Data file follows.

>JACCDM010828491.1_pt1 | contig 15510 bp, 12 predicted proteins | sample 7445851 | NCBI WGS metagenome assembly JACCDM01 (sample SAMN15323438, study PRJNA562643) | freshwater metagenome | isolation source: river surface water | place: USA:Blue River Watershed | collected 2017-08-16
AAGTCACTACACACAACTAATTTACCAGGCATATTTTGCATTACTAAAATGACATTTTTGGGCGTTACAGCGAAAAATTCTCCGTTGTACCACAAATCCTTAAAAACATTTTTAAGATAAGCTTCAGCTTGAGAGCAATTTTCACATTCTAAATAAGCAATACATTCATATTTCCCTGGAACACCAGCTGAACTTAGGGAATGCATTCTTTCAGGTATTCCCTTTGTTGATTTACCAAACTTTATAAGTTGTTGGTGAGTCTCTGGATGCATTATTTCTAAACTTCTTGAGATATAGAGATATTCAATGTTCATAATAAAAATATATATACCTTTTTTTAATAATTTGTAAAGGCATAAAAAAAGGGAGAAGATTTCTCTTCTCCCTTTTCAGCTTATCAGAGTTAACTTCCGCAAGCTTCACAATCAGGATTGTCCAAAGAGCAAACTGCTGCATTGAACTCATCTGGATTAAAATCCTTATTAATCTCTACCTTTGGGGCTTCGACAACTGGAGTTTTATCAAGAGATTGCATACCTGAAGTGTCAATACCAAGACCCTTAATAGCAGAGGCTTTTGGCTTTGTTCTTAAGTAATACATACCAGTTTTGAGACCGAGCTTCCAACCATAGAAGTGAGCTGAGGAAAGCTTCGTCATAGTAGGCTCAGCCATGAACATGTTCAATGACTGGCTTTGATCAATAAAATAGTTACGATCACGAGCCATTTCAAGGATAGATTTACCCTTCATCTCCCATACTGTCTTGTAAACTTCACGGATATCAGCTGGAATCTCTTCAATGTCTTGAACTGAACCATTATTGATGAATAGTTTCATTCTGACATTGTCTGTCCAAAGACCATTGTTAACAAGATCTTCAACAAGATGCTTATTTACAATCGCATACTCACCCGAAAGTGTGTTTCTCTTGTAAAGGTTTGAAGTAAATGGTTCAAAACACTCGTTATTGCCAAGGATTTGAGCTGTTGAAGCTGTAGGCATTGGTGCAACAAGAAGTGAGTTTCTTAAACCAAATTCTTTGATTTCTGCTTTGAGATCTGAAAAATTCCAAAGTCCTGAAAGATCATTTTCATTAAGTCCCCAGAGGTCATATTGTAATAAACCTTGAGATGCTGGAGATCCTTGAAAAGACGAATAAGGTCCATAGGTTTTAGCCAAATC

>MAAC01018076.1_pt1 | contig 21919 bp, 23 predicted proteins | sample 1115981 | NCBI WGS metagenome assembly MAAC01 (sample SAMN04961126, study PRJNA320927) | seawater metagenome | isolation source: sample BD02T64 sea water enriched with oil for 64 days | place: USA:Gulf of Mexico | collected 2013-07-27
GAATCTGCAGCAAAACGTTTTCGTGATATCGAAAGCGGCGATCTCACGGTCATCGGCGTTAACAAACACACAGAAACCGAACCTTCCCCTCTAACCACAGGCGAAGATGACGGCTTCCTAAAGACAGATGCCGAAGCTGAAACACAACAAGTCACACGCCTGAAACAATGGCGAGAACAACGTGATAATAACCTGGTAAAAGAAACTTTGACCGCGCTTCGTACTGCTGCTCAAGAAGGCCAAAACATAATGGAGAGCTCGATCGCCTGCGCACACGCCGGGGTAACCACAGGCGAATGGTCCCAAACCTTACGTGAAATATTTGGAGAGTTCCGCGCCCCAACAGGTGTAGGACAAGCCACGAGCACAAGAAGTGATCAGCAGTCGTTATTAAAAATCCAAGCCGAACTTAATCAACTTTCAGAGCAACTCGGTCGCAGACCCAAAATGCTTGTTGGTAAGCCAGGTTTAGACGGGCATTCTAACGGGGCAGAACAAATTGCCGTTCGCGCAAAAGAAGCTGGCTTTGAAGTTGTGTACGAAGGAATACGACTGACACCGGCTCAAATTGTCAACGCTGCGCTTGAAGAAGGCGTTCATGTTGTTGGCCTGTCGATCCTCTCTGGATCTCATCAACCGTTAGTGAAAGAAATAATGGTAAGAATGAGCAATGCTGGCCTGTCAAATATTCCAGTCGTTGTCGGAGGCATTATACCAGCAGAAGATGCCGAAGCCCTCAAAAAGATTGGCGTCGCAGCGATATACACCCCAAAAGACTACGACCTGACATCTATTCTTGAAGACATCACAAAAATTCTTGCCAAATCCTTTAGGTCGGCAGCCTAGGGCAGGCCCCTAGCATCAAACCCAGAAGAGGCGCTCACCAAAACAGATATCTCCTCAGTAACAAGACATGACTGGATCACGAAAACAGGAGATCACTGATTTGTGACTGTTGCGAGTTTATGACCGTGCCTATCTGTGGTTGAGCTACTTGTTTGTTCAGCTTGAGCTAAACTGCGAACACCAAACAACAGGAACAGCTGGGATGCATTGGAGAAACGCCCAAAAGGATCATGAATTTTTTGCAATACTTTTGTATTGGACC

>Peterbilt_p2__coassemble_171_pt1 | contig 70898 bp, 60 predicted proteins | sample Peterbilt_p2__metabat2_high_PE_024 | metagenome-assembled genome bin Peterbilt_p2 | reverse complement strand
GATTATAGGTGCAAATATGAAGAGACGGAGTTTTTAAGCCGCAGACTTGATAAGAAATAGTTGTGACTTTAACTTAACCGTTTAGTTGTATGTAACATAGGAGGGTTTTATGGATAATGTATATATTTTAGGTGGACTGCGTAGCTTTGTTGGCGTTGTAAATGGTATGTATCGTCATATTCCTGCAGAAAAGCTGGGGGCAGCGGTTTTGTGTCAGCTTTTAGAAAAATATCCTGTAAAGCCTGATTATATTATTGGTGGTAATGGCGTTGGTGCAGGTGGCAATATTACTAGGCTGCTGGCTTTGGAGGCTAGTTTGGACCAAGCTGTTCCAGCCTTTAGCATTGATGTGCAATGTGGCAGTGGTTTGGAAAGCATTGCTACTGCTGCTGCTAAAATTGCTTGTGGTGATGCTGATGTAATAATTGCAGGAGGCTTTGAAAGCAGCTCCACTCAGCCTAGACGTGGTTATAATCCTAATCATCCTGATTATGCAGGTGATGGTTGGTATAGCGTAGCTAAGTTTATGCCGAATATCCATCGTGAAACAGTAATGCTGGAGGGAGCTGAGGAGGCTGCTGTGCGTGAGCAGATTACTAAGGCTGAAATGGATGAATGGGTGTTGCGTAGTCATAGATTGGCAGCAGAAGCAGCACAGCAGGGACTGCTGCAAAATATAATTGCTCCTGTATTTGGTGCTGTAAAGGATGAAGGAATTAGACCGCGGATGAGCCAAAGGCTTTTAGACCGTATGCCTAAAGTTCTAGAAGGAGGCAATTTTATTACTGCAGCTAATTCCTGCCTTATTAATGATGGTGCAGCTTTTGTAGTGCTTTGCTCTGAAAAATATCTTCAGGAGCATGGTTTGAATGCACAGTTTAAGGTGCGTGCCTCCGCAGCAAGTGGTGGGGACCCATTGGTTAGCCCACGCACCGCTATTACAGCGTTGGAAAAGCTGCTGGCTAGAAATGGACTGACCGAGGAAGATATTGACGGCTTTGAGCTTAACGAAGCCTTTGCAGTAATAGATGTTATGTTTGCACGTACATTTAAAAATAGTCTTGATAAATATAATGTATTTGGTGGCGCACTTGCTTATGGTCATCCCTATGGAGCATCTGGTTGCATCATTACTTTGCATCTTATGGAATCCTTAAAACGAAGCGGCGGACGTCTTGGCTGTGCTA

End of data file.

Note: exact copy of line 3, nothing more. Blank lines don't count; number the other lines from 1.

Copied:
>MAAC01018076.1_pt1 | contig 21919 bp, 23 predicted proteins | sample 1115981 | NCBI WGS metagenome assembly MAAC01 (sample SAMN04961126, study PRJNA320927) | seawater metagenome | isolation source: sample BD02T64 sea water enriched with oil for 64 days | place: USA:Gulf of Mexico | collected 2013-07-27